Collection of Powershell clustering commands

Here are a collection of Powershell Windows clustering commands that I’ve found to be quite useful:

Start by opening a Powershell console under Administrator rights and running

import-module failoverclusters

And then to see the cluster resources on a cluster named SQLCLUSTER run

get-clusterresource -cluster sqlcluster

pscluster1

With the file share witness we have a node and file share majority quorum configuration. Let’s see where the file share is located:

get-clusterresource -cluster sqlcluster | where-object {$_.ResourceType -like “File Share Witness”} | get-clusterparameter

pscluster2

Visually correlating the virtual server and instance names to form a server\instance name pair is quite difficult. Let’s use this to see if we can do this with script:

get-clusterresource -cluster sqlcluster | where-object {$_.ResourceType -like “SQL Server”} | get-clusterparameter -cluster sqlcluster VirtualServerName,InstanceName

pscluster3

This is better but we can get the name pair by grouping on the first column:

get-clusterresource -cluster sqlcluster | where-object {$_.ResourceType -like “SQL Server”} | get-clusterparameter -cluster sqlcluster VirtualServerName,InstanceName | group-object ClusterObject | select-object @{Name = “SQLInstance”;Expression = {[string]::join(“\”,($_.Group | select-object -expandproperty Value))}}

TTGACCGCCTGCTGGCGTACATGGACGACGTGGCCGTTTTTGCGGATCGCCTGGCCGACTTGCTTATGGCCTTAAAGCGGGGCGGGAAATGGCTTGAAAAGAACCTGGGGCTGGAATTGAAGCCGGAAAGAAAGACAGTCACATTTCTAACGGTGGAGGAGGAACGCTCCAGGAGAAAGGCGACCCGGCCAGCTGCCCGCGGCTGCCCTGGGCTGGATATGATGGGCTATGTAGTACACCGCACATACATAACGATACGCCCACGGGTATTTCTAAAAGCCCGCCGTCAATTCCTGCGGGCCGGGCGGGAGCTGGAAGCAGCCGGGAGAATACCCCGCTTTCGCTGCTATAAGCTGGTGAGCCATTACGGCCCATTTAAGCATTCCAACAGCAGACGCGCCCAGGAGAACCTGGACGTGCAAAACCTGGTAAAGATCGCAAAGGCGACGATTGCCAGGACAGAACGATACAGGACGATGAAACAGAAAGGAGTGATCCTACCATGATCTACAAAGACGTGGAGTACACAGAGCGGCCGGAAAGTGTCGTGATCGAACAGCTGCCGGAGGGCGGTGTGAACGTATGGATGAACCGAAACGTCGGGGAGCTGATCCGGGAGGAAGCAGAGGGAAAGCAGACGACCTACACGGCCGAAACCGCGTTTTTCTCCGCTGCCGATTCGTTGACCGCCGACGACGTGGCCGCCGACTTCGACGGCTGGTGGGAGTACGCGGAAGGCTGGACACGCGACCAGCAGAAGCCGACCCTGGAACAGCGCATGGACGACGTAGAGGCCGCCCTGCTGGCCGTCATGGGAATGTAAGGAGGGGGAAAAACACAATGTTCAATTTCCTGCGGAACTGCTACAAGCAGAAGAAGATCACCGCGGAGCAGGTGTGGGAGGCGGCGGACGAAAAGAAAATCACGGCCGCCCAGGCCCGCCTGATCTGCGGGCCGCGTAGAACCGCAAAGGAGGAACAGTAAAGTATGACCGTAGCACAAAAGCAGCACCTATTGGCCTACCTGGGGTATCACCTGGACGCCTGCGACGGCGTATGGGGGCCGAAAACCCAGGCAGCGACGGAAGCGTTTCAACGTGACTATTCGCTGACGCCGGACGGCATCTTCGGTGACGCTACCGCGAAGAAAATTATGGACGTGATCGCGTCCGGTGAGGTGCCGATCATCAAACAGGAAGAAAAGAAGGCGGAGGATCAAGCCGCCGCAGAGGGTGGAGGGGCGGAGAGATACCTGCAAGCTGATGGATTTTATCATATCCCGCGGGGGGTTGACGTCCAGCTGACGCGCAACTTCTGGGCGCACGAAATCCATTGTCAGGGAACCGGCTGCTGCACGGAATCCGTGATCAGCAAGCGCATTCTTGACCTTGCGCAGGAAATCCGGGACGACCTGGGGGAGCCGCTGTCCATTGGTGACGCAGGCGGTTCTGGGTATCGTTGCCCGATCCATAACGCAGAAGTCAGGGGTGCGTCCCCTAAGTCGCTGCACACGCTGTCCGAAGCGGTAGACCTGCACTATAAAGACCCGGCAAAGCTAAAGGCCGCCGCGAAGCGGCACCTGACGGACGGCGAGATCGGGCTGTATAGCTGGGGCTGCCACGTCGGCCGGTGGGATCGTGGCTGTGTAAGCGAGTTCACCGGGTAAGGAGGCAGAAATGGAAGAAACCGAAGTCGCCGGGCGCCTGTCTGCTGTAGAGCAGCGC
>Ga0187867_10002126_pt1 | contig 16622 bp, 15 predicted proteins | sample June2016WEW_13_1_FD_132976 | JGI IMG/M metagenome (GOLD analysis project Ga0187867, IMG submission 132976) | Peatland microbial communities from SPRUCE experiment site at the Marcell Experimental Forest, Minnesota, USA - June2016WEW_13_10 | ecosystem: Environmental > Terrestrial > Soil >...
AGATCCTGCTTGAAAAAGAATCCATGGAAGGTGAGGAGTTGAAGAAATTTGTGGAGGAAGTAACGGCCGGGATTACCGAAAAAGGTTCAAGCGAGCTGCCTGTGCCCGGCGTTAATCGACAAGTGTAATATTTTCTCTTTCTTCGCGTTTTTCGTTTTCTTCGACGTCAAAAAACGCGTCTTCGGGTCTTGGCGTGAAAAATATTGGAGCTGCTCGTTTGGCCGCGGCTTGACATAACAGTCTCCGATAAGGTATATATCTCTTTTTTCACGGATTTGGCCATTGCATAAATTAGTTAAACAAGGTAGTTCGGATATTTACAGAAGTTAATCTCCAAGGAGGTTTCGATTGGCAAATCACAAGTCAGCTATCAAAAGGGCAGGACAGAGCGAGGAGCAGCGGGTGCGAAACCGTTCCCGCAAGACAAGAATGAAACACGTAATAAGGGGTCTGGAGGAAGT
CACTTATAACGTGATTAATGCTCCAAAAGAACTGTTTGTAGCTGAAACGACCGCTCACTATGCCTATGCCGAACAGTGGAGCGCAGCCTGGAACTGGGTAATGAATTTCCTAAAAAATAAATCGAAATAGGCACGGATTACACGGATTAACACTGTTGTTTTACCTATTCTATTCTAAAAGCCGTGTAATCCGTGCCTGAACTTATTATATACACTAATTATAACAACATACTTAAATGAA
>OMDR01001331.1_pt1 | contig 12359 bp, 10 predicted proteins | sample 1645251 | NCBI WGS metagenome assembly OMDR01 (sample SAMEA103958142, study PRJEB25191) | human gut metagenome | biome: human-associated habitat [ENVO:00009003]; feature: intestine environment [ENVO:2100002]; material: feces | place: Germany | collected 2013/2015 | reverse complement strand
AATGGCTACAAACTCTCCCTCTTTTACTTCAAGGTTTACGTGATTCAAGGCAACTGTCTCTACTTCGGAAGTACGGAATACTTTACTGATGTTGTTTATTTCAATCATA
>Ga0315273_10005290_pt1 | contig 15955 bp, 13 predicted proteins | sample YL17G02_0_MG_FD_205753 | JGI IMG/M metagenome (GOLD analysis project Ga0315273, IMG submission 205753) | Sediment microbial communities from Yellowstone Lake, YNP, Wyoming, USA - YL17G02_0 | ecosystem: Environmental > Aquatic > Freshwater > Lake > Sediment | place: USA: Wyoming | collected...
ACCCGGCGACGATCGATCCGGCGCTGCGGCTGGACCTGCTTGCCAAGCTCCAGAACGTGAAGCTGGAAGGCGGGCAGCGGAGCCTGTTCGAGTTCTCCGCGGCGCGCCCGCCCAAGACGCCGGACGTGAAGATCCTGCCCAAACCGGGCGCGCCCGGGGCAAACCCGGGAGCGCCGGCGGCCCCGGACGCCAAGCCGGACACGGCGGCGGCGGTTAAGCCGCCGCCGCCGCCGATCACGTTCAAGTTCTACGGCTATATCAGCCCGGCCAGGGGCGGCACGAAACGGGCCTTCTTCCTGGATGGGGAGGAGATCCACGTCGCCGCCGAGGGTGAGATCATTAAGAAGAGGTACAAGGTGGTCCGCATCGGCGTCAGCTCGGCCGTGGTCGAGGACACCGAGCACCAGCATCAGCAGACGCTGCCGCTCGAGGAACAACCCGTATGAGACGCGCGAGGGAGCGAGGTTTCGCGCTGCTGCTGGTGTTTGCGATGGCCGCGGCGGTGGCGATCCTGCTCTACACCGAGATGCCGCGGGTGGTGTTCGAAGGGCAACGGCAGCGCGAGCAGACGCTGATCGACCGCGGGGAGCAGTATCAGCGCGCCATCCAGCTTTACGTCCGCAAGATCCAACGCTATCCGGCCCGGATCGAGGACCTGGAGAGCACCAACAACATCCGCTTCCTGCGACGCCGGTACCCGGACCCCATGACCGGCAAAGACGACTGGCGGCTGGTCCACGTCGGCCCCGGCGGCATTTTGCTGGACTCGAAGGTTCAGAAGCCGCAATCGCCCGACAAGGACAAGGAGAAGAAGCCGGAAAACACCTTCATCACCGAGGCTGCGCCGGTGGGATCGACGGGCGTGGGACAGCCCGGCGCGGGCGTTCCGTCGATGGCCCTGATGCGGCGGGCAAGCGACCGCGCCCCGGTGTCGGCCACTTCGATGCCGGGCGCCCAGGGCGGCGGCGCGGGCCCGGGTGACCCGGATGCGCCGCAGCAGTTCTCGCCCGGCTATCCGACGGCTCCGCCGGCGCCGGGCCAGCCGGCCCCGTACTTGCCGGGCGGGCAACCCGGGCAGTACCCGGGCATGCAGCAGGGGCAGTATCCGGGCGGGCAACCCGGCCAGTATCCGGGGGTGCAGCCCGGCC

pscluster4

We’d like to see the nodes that the SQL Servers are on and their current state:

get-clusterresource -cluster sqlcluster | where-object {$_.ResourceType -like “SQL Server”} | foreach-object {($ownernode,$state) = ($_.OwnerNode,$_.State); $_ | get-clusterparameter -cluster sqlcluster -Name VirtualServerName,InstanceName | group-object ClusterObject | select @{Name=”SQLInstance”;Expression = {[string]::join(“\”,($_.Group | select-object -expandproperty Value))}},@{Name=”OwnerNode”;Expression={$ownernode}},@{Name=”State”;Expression={$state}}}

pscluster5

Turning to the availability groups in the first screenshot it seems each one gets its own resource group. Let’s filter just the availability groups and their resources (some may have availability group listeners defined, others may not):

get-clusterresource -cluster sqlcluster -inputobject (get-clusterresource -cluster sqlcluster | where-object {$_.ResourceType -like “SQL Server Availability Group”}).OwnerGroup

pscluster6

Here in the first column you can see the availability group name (MyHAGroup), the listener’s IP address (192.168.81.10) and the listener name (SQLHA1). This matches all the details you would see within the SQL Management Studio under the Availability Group configuration.

These quick one liners may be useful if you’re dealing with multiple SQL instances consolidated onto the same Windows cluster.

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  1. #1 by Sam on July 22, 2013 - 3:16 am

    Is there a Powershell command for retrieving the size and free space of clustered Physical Disk Resources upon which SQL is running?
    Get-ClusterResouce -Cluster -Name | Get-ClusterParameters doesn’t have anything for size/free space

    • #2 by sqlscope on July 31, 2013 - 2:14 pm

      Simply use the Win32_Volume methods to retrieve the size and free space just like you would do for any standalone SQL Servers. For the computer name parameter specify the virtual SQL Server name.

  2. #3 by Hunter on December 10, 2013 - 10:57 pm

    Thank you, was looking for virtualname\instance.

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